Should You Use a Home Equity Loan to Pay Off Credit Cards?

Aaron crowe
Written by
Aaron Crowe
Read Time: 4 minutes

With credit card interest rates rising right through the roof, some homeowners may be wondering whether a home equity loan or line of credit (HELOC) is the way to get their debts under control. The answer is a definite maybe.

While it's much harder to tap your home equity than it was in the past, it's not impossible. Yes, credit is much tighter, in general, these days, the decline in home values in recent years means that many homeowners no longer have any home equity to draw upon and banks are concerned about possible further declines in home values.

But many homeowners still retain considerable equity in their homes, particularly those who don't live in states like Florida, Arizona, Nevada and California, which have borne the brunt of the housing market decline. Such homeowners continue to be attractive clients for lenders. And many homeowners retain untapped credit in their HELOC, which is still available for them to draw upon.

Lower interest rates on a home equity loan

The question is, should they? They are some very attractive reasons for doing so. To begin with, a home equity loan or HELOC will very likely have a much lower interest rate than what many credit cards currently carry. In some cases, the rate on a home equity loan or HELOC may be one-half or one-third of the 17 percent to 24 percent currently charged on many credit cards - many of which were charging a mere 5 or 6 percent a few months ago. On a balance of $5,000, $10,000 or more, that's a hefty saving.

Like mortgage interest, interest paid on home equity loans and HELOCs is also tax-deductible, up to a point. A couple can currently deduct the interest on up to $100,000 in home equity loans, and even more, if the loan is put into home improvement.

So yes, it's possible to save a lot of money by borrowing against your home equity to pay off credit card debt. But many financial advisers say it's still a very bad idea.

A HELOC is secured debt

For one thing, you're trading unsecured debt for secured debt. Your credit card debt is unsecured - if you can't pay it off, there's nothing the lender can do to you, other than report you as a bad credit risk. However, any time of mortgage debt - including a home equity loan or a HELOC - is secured by your home.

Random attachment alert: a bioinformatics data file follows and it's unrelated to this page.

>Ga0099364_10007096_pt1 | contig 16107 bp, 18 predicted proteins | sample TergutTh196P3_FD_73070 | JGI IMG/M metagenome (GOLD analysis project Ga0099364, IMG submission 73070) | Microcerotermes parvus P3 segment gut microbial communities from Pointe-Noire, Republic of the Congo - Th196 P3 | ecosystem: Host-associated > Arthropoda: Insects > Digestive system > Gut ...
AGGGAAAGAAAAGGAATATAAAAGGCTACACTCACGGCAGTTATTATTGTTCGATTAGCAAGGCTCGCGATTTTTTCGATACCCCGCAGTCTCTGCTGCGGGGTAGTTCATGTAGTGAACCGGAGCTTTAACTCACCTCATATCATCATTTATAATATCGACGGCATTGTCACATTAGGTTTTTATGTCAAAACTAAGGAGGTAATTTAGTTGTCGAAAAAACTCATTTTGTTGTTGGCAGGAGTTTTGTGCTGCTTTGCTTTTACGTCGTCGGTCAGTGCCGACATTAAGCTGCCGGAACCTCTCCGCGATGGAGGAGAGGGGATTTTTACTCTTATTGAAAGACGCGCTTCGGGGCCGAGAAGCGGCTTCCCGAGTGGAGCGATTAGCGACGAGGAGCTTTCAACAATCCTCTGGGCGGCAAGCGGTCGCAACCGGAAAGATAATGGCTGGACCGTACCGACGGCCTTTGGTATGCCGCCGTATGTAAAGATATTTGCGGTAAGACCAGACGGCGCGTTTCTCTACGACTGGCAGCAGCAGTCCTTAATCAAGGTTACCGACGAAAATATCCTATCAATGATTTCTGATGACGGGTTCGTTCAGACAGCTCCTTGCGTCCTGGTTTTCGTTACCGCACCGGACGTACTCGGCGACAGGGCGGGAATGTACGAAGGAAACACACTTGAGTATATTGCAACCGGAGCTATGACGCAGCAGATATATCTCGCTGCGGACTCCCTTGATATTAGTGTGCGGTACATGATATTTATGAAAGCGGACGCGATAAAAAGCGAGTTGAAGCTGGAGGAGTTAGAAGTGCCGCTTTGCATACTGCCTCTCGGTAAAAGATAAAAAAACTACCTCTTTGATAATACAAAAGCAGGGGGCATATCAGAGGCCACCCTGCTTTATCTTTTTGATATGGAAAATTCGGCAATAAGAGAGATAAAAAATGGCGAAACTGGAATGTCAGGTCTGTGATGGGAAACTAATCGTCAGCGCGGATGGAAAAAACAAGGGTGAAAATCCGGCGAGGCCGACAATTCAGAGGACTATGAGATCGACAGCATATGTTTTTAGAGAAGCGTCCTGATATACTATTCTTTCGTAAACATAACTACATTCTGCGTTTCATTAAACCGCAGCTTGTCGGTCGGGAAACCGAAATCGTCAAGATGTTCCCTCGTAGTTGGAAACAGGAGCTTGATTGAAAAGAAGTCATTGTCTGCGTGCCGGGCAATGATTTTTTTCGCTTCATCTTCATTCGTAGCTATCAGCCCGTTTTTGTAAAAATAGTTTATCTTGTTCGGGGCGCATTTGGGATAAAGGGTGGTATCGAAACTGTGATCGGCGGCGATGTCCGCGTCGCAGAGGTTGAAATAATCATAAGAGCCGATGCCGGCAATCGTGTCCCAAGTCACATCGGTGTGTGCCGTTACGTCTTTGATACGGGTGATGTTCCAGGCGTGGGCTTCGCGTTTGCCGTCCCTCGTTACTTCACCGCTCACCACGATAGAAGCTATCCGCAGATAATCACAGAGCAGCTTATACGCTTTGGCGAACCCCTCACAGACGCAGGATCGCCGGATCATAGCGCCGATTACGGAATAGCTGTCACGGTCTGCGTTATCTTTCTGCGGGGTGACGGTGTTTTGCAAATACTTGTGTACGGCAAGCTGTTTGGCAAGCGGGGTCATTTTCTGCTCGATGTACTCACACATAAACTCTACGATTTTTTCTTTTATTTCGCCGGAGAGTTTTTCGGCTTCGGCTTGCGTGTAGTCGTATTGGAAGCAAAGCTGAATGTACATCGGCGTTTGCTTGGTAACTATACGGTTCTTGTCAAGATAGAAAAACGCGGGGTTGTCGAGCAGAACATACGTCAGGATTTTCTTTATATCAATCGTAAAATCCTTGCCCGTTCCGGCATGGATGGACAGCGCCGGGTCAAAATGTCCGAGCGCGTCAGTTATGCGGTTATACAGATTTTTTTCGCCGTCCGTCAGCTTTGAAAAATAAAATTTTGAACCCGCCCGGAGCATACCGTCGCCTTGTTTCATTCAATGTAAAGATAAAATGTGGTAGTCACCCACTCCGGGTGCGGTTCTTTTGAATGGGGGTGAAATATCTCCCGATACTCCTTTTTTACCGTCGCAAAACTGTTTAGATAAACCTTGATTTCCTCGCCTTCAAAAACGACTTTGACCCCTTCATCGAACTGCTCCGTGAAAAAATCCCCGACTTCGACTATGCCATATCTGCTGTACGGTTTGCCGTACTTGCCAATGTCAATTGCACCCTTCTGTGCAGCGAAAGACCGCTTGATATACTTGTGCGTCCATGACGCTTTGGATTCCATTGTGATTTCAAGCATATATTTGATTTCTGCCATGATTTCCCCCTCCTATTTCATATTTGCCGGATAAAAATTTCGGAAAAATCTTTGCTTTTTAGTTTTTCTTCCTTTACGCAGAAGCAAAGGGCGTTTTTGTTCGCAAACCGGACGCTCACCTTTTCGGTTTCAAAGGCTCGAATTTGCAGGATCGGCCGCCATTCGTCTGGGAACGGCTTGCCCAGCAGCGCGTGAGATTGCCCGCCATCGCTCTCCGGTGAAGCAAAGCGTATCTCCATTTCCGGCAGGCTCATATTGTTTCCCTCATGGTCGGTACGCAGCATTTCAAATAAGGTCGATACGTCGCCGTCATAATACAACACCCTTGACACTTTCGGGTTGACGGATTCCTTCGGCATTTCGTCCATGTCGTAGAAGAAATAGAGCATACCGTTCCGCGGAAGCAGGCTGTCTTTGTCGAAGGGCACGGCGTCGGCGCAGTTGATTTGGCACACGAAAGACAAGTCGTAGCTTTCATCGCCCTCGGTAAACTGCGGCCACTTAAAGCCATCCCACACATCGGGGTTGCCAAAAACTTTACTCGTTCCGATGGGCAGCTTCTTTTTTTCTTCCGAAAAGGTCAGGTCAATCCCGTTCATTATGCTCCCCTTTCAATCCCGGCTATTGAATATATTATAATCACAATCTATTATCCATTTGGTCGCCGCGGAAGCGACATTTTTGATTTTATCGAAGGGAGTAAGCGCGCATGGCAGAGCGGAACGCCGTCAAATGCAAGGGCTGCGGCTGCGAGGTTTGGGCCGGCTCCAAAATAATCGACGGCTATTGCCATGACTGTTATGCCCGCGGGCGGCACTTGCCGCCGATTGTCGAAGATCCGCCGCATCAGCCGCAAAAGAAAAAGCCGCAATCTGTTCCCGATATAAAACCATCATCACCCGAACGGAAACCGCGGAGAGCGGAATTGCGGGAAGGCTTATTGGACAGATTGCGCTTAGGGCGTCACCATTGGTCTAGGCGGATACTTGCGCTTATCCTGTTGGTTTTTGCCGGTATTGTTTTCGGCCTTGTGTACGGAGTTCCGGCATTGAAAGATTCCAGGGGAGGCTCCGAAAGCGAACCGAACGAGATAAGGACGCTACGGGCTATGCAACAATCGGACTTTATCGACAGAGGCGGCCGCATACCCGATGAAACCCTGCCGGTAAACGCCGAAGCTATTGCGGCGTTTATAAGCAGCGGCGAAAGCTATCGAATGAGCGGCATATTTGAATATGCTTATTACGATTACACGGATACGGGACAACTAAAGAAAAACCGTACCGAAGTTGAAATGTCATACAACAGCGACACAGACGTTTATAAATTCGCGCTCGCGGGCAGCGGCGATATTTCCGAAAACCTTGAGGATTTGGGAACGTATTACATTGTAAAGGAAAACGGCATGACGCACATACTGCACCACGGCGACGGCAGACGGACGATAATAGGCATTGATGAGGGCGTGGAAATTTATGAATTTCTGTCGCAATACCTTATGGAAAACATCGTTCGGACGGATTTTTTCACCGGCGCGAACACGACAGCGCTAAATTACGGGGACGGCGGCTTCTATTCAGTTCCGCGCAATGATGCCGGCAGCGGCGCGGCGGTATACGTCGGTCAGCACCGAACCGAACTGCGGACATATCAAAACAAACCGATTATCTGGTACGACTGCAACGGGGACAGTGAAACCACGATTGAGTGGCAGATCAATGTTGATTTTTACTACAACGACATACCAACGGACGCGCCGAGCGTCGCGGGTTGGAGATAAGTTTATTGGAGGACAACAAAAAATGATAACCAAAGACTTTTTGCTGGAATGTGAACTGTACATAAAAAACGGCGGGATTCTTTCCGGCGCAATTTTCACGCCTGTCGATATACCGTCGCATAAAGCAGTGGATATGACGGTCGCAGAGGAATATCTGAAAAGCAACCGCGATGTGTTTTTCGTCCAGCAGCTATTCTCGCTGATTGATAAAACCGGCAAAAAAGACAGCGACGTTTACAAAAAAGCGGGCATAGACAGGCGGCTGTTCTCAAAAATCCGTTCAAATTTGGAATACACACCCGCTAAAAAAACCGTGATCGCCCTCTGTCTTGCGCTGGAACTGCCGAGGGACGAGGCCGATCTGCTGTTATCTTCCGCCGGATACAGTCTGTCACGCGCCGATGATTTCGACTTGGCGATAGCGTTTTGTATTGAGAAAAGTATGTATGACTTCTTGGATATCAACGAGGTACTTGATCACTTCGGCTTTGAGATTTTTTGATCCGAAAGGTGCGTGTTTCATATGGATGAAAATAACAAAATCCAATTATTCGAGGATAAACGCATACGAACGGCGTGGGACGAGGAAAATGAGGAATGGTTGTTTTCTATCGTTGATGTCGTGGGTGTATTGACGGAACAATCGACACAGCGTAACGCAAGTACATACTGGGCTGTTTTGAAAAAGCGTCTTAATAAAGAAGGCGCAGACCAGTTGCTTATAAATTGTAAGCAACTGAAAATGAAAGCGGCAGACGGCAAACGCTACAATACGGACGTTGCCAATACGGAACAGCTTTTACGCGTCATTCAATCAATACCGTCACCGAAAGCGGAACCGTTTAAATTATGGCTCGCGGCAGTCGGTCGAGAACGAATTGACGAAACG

If you can't make those payments, the lender is entitled to take your home. And particularly in the current economic climate, that extra $10,000-$20,000 you take out to pay off other debts could be the difference between mortgage debts that are manageable and those that are not should you or your spouse become unemployed or otherwise suffer a loss of income.

Another reason financial advisors recommend against using home equity to pay off credit cards is that it encourages continued dependence on deficit spending. Too often, the reasoning goes, someone who wipes out their credit card debt finds it too easy to start running them up again - after all, there's a zero balance and a few small charges won't matter. Pretty soon, they've run their balance back up again and now must contend with the twin perils of credit card debt AND a home equity loan tacked onto their regular mortgage.

Back into the credit card debt trap

This is how many homeowners got into trouble in the current housing crisis. Some people, it seems, are addicted to debt - they can't avoid the temptation of those seemingly insignificant purchases that quickly pile up into big balances on a credit card. For them, tapping a home equity loan doesn't so much provide them a way to get a handle on their debt as it does wipe the slate clean so they can start all over again! Only they're not yet done with their previous debts...

If you do take out a home equity loan to pay off your credit cards, take them out of your purse or wallet and put them away, so you're not tempted to use them for spur-of-the-moment purchases. Many experts advise that you actually cut them up at this point, so they can't be used, but you'll want to retain at least one for emergency expenses, such as a major car repair or as a reserve while traveling. But most of the time, keep it put away to avoid the temptation.

Tapping a home equity loan or line of credit can offer considerable savings for homeowners burdened with credit card debt. But only if they're disciplined enough to keep a lid on future expenditures and not fall back into the same credit trap.

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